Here are some of my pigment toned ziatypes — each of them sensitized over an inkjet print (separately shown at the back of each print). These prints are larger than my previous trys (40 cm the longer dimension), and I found myself having a hard time coating them evenly with the synthetic brush — I used hake brush instead…
Jalo Porkkala: A Scottish Landscape, pigment toned ziatype.
(This is a bit uneven print due to problems with brushes; the coating was started with synthetic brush and continued with a hake).
Jalo Porkkala: A Martian Landscape, pigment toned ziatype.
Jalo Porkkala: A Norwegian Landscape, pigment toned ziatype.
Jalo Porkkala: An Oklahoman Landscape, pigment toned ziatype.
I wanted to try toning ziatype with inkjet pigments, and printed different tone charts to be overprinted by ziatype. I was looking for inkjet hues, which, combined with the standard (Afo plus Lithium) ziatype, would produce tones similar to gold, cesium, and tungstate toned prints.
Why am I doing this? Because I find it difficult to get the tones that I want with the zia chemistry. When I mix chemicals for a toning effect I often get low contrast, low max density, and other issues… But if I do the toning with an inkjet printer, I just print the toner print (a colorized version of the image) and sensitize with ziatype over it.
Below I have a colorized image file (on the left column) and a ziatype printed over it. I was surprised to notice how saturated the toning color should be, to have just a subtle effect in the final print.
Inkjet¬†¬†¬†¬†¬†¬†¬†¬†¬†¬†¬†¬†¬†¬† ¬†¬† ¬† ¬† ¬† ¬† ¬†¬† ¬† –> ¬† ¬†¬†¬† ¬† ¬†¬†¬†¬†¬† Inkjet + Ziatype
This is an inkjet tone effect similar to some gold chloride added to the zia sensitizer.
Here you could think you’re looking at an effect achieved by using tungstate in the sensitizer.
This looks the same as plenty of gold was added to the sensitizer.
What is the best in pigment toning (IMO) is that you can choose any color you want, and¬† even use many different hues in the same image. And if you use the best quality pigment inks, the longevity should be just about as good as with any chemical toner.
I’m making some larger pigmented ziatype prints now, hope I can post some JPEGs here tomorrow…
I made the first prints of my trusty old “standard test negative” with Dick Sullivan’s Ziatype printing-out palladium process. The first one is printed with perhaps the widest used ziatype method, the chemistry consists of ammonium ferric oxalate and lithium palladium. Palladium prints are usually considered as warm tone prints, which is normally true with the developing-out palladium. Ziatype is a “new historical method” and capable of producing beautiful, platinum-like neutral tones.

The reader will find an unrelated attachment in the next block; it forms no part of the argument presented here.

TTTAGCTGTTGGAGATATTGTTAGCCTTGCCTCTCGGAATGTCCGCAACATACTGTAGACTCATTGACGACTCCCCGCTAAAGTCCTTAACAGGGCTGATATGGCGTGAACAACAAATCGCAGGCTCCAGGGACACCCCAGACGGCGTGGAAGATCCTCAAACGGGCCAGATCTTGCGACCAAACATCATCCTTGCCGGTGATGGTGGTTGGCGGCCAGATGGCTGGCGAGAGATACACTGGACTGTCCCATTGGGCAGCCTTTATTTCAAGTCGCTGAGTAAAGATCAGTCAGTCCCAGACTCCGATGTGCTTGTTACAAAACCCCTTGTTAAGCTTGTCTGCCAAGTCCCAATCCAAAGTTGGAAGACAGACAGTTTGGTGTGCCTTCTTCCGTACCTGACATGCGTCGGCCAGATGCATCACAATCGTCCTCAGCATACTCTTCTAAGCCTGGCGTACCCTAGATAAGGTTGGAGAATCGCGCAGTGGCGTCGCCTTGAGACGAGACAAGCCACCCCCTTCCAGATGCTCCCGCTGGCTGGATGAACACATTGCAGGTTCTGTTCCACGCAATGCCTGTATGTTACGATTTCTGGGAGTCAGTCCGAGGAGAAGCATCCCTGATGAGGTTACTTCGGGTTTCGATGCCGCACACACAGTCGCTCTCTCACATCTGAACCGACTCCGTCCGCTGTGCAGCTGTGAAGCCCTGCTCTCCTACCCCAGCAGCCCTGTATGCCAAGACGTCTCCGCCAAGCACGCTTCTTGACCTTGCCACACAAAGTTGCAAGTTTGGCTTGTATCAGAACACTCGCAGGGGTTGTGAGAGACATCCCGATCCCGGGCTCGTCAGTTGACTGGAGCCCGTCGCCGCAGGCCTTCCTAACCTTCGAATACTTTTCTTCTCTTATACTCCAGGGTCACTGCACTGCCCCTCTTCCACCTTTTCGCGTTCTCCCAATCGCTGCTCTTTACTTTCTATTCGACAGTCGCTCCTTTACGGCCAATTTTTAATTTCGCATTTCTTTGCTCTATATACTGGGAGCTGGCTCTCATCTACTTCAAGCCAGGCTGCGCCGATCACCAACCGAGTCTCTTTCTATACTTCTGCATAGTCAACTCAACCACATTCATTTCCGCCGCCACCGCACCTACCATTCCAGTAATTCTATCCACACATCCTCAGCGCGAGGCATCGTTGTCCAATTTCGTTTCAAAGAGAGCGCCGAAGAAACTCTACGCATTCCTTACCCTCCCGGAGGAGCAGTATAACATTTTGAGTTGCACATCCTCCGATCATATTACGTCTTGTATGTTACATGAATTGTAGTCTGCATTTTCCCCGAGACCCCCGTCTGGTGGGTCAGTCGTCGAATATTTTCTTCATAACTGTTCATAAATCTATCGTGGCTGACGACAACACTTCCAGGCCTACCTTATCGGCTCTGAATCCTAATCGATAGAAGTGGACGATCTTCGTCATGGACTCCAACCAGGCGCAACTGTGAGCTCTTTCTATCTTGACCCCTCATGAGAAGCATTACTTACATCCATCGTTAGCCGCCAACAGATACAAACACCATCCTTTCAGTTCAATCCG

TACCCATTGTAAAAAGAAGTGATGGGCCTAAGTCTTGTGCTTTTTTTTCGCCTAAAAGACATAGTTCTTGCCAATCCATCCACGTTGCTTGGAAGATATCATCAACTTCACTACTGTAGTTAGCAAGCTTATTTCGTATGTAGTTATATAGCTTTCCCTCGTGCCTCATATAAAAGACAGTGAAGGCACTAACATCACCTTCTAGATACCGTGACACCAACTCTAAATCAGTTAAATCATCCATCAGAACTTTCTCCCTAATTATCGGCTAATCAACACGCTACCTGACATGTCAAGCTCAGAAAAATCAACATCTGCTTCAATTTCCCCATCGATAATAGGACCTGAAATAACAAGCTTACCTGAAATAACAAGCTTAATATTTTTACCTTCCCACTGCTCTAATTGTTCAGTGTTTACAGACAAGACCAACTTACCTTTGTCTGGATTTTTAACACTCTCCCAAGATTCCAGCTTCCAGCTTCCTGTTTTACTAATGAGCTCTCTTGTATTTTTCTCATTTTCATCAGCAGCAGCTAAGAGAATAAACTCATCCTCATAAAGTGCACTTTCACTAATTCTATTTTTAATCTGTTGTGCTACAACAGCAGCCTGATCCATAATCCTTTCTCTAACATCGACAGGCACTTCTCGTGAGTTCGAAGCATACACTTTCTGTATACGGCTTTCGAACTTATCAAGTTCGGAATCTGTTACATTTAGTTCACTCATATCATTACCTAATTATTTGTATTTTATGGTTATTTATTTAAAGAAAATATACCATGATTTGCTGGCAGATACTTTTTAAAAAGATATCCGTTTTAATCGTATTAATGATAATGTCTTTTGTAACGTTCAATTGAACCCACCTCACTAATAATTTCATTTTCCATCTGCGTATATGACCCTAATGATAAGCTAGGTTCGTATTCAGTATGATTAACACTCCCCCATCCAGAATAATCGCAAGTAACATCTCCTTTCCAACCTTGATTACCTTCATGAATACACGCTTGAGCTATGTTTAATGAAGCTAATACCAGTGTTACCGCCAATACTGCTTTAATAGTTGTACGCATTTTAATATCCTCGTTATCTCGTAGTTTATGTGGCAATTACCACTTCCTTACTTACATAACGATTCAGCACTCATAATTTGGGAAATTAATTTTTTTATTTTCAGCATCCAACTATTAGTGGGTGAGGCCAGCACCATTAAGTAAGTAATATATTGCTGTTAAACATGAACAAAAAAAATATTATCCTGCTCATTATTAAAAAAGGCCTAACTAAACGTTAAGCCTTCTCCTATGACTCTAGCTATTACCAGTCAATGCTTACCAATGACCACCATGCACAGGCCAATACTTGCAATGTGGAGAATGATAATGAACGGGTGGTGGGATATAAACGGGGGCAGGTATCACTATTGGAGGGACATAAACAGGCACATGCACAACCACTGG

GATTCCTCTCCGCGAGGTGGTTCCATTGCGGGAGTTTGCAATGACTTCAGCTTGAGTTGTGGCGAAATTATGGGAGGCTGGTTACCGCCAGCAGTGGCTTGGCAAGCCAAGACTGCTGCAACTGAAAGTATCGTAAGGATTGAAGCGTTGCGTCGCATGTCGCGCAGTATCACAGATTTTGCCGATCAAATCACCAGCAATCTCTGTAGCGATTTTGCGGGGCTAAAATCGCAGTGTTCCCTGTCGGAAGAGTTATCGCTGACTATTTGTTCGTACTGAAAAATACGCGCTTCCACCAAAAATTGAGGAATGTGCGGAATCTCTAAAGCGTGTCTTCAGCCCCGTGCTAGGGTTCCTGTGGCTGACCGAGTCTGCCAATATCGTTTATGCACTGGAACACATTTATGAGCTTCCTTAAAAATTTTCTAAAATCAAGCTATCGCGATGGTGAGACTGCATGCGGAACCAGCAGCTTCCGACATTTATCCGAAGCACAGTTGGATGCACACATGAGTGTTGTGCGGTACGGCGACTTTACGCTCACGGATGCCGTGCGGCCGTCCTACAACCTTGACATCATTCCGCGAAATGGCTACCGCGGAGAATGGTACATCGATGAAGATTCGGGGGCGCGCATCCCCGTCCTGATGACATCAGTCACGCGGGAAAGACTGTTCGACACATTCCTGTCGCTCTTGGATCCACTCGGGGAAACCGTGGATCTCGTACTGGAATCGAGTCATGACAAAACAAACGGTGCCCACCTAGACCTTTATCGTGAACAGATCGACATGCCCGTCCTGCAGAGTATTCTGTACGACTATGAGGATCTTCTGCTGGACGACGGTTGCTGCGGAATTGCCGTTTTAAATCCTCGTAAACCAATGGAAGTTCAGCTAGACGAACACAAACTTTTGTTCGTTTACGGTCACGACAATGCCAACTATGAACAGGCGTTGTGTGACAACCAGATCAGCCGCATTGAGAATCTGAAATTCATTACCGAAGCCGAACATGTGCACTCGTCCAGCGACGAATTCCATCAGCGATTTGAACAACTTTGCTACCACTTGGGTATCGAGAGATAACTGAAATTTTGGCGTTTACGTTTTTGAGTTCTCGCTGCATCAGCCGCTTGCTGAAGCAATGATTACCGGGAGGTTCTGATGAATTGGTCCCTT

The weather type had changed, and my dimroom was dryer than yesterday, only 42% relative humidity. I made the mistake of drying the paper too dry. It seems that too dry paper cannot produce a proper printing-out image. I have noticed that if I only keep my exposure time constant, I can often save images exposed on too dry paper by “steam developing” them; I gently moisten the paper from back over a humidifier, for several minutes sometimes. This works fairly well, but if I overdo steam development (although it sometimes may seem a good way to lower contrast) the print will be flat and gray…
A basic, neutral ziatype print. There are very delicate split tones from warm shadows to cooler highlights, very nice when viewing the print in person. This one was exposed on too dry paper, but was steam developed 4 minutes.
I also wanted to see how my “Gold Extra” mixture would look on this image (see the previous post). A good deal of gold chloride was added to the sensitizer to produce these lavender and bluish tones.
The colors looked more intense when wet, but the dry-down effect mutes them. This print was also steam developed for about two minutes.
My inkjet negatives for zia look wild on the light table; they are very dark, seemingly lacking contrast in highlights, with very contrasty shadows. But we should remember we are working with the UV light, and the negative’s UV density may not have much to do with its visual density…
The negative for the “Gold Extra” print, and the shape of the correction curve that was applied to the positive image.
After a few days ziatype testing¬†I’m feeling kind of crazy — printing the tiny gray patches over and over again… but I keep saying to myself it’s not wasted time, I’m learning all the time about this process and its chemistry. I had to try the different chemicals and their mixtures to find out their effects on the images. After this testing I’m supposed to be ready¬†to choose the suitable ziatype method for any particular image.
ChartThrob test prints on my desk.
But, before proceeding to printing real photographs, I wanted to make more tests on the paper humidity. Definitely my first tests were printed on too damp paper (see the previous posts). I know the humidity is part of the process, but I wanted to see what will happen when the sensitized paper is fully dried.
So, I coated a piece of Guarro paper, let the sensitizer soak in for a few minutes, and force dried the paper with a hair dryer, with the cool setting. On my exposure unit I can watch (through a yellow safelight window) the forming of the printing-out image. It seems that when the paper has proper humidity the image prints out even and steady, but if the paper is too dry the printing-out image comes out grainy and blotchy — that’s exactly what happed here with the dry paper.
Exposing a dry ziatype paper. The printing-out image appears grainy and uneven. (Picture taken through the yellow safety window of the exposure unit)
The print exposed dry, just before going to the clearing bath.
After processing the print doesn’t look so blotchy any more, but the maximum density is not very high.
OK, I’m beginning to learn the differences between dry and humid papers, and, more importantly, learning to dry my papers just right, so that they are a bit moist but dry enough to be safely contacted with the negative (I don’t use the acetate mylar between the paper and negative any more). On the tests below my typical drying procedure was to let the coated paper sit for awhile (until the wet shiny surface turned to matte), and then blow dry it with a hair dryer (the coated side only, dryer set to cool) for 3 – 5 minutes. The relative humidity in my working area ranges between 60 and 75 % at this time of year.